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4 Steps to Becoming Your Non-Profit's CIO


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Do you have what it takes to be a CIO?

A CIO, as defined by TechTarget.com, is the person in charge of formulating an information technology strategy and ​overseeing the systems and services that support day-to-day operation​s of an organization.​

It’s not typically a role we associate with non-profits; but with technology constantly evolving how we do business, communicate with each other, ​and ​interact with the world around us​, ​maybe it should be.

Times are changing, and donor behavior is changing ​too​. Technology adoption is no longer a choice for the business and consumer world, and the same is true for non-profits. Potential donors, volunteers, clients and ​other ​stakeholders can’t be reached with paper newsletters anymore. Progress is imperative.

Fortunately, the dawn of accessible technology (i.e. “freemium”, DIY, crowdfunding, etc.) has made it easier than ever before to integrate-- as slowly or rapidly as necessary-- powerful technology that ​boosts productivity and helps ​shape the way we connect with constituents. If you work for a non-profit organization, these opportunities are especially attractive since you probably don’t have a booming IT department with a healthy budget for tech innovation.

The lack of funding so pervasive within ​non-profits,​ combined with access to robust tech tools​ prompts​ individual innovators at the ground level to take their own steps toward tech adoption and essentially become the CIOs in their organizations.

Okay, so we can’t promise the typical CIO salary will accompany the efforts. But we can guarantee that harnessing these opportunities will help your organization engage, promote, and operate more meaningfully in its space. And earn you some brownie points in the meantime!

Here are four steps to becoming your non-profit’s CIO.

1. Understand Your People
The first step to innovation is understanding the behaviors of your volunteers and donor base. What do they care about? What’s the average gift? Through which channels do they give? How about volunteers-- which events garnered the most participation, and what kind of outreach was done to get them involved? It can be tremendously informative to go back and analyze past events and interactions to uncover information about how your base operates, which brings us to the next step.

2. Learn from the Past
From the information you discovered about past interactions with supporters, identify a few cases in which participation or the outcome fell below the goal. What failed? Was mobile engagement lacking? Were email campaigns utilized? Which tools were used? Try to pinpoint trends and ​at what point​ along the way interest fell off. If you’ve already gone through Step 1, you understand how your supporters work-- you should be able to envision the types of engagement that might address these past deficiencies.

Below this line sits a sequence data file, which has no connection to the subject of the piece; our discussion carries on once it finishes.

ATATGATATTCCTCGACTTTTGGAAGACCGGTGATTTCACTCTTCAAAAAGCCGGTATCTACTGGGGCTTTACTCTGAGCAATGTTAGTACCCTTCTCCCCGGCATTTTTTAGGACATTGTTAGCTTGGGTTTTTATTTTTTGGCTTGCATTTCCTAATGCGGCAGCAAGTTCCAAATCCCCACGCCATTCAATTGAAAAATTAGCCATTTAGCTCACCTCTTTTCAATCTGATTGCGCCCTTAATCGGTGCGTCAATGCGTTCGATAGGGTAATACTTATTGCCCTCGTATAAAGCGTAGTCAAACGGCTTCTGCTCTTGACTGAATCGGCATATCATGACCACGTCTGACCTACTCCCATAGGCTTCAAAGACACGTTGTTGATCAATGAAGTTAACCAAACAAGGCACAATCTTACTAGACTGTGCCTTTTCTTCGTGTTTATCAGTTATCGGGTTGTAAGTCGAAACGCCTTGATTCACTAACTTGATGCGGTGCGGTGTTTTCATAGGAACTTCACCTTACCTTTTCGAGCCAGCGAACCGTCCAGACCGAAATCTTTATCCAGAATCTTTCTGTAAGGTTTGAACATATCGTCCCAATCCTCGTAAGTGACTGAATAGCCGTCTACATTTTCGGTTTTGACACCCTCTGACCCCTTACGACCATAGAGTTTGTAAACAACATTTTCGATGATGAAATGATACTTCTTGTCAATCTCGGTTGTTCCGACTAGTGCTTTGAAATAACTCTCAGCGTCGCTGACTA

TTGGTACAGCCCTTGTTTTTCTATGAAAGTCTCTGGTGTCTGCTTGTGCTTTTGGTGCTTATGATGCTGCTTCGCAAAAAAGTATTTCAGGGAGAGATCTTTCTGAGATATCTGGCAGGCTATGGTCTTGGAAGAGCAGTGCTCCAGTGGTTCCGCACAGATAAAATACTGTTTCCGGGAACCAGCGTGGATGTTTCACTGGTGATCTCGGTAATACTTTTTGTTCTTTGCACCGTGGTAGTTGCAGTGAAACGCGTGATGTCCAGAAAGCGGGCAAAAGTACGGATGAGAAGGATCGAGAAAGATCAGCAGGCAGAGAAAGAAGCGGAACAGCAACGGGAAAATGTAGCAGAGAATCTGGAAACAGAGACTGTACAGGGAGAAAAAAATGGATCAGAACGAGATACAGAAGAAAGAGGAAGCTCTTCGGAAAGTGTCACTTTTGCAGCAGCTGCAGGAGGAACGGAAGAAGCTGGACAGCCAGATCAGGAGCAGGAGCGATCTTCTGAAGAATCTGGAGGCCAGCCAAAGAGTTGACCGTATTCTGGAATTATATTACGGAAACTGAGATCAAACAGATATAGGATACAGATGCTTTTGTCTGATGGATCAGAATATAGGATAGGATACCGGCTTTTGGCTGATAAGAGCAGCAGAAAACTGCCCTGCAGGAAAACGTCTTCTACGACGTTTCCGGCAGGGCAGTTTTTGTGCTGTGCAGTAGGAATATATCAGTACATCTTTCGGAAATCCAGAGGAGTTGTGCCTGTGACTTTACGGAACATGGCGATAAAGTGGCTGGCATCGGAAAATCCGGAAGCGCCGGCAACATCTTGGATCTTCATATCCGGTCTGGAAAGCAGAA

3. Harness Accessible, Adaptable Technology
Once you’ve completed Steps 1 and 2, you can make informed technology decisions based on what may be lacking in your organization. And you can approach the task with confidence knowing there are countless low-cost, no-code tools available to citizen developers just like you. Need to collect information from donors and volunteers? Wufoo offers a web form creation tool with a simple drag and drop interface. Want to create video content and capture potential contributors? Use Viewbix to develop custom videos with integrated calls to action. Do you need a mobile app to distribute and collect survey submissions? AppSheet allows you to turn your Google Forms into sophisticated applications you can share with constituents. These are just a few examples.

4. Present Your Findings, Win a Seat at the Executive Table
Every new initiative needs executive buy-in. If you’ve completed the three steps, you have some valuable information to present to your managers. They’ll be impressed with your research, and doubly so that you’re going to lead the charge in developing and adapting technology that will help reach new goals (and preserve the company wallet!).

Meaningful relationships are the lifeblood of successful institutions-- especially those that depend on members’ generosity to ​tackle their mission as the world changes.​ If, through adapting new and innovative technology, you can ​strengthen​ ​the loyalty of your supporters AND ​your relationship with your management team, you just might be on your way to becoming the CIO of your organization!

Posted by Julia Guthrie on Aug 19, 2015 11:27:55 AM